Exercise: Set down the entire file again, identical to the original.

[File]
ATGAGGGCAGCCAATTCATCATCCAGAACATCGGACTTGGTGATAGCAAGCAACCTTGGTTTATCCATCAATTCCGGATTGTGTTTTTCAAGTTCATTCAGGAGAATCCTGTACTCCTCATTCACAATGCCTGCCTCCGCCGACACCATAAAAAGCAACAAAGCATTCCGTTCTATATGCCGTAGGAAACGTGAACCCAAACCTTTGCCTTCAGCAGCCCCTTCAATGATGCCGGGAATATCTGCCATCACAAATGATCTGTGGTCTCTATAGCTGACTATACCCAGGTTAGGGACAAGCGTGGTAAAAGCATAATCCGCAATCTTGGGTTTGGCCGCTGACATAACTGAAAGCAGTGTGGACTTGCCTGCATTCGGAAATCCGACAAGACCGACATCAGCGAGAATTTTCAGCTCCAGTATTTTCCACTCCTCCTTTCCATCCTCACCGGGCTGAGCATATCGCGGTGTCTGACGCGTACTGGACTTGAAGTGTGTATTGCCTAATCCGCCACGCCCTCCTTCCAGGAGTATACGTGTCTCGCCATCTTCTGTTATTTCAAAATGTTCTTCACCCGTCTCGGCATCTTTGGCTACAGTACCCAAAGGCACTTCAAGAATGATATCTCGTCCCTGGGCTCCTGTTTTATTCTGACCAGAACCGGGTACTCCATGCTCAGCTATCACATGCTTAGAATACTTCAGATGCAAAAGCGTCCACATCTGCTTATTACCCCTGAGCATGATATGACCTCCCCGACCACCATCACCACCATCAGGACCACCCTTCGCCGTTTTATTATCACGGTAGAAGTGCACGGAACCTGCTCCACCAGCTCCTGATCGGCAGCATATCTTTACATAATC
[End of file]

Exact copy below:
ATGAGGGCAGCCAATTCATCATCCAGAACATCGGACTTGGTGATAGCAAGCAACCTTGGTTTATCCATCAATTCCGGATTGTGTTTTTCAAGTTCATTCAGGAGAATCCTGTACTCCTCATTCACAATGCCTGCCTCCGCCGACACCATAAAAAGCAACAAAGCATTCCGTTCTATATGCCGTAGGAAACGTGAACCCAAACCTTTGCCTTCAGCAGCCCCTTCAATGATGCCGGGAATATCTGCCATCACAAATGATCTGTGGTCTCTATAGCTGACTATACCCAGGTTAGGGACAAGCGTGGTAAAAGCATAATCCGCAATCTTGGGTTTGGCCGCTGACATAACTGAAAGCAGTGTGGACTTGCCTGCATTCGGAAATCCGACAAGACCGACATCAGCGAGAATTTTCAGCTCCAGTATTTTCCACTCCTCCTTTCCATCCTCACCGGGCTGAGCATATCGCGGTGTCTGACGCGTACTGGACTTGAAGTGTGTATTGCCTAATCCGCCACGCCCTCCTTCCAGGAGTATACGTGTCTCGCCATCTTCTGTTATTTCAAAATGTTCTTCACCCGTCTCGGCATCTTTGGCTACAGTACCCAAAGGCACTTCAAGAATGATATCTCGTCCCTGGGCTCCTGTTTTATTCTGACCAGAACCGGGTACTCCATGCTCAGCTATCACATGCTTAGAATACTTCAGATGCAAAAGCGTCCACATCTGCTTATTACCCCTGAGCATGATATGACCTCCCCGACCACCATCACCACCATCAGGACCACCCTTCGCCGTTTTATTATCACGGTAGAAGTGCACGGAACCTGCTCCACCAGCTCCTGATCGGCAGCATATCTTTACATAATC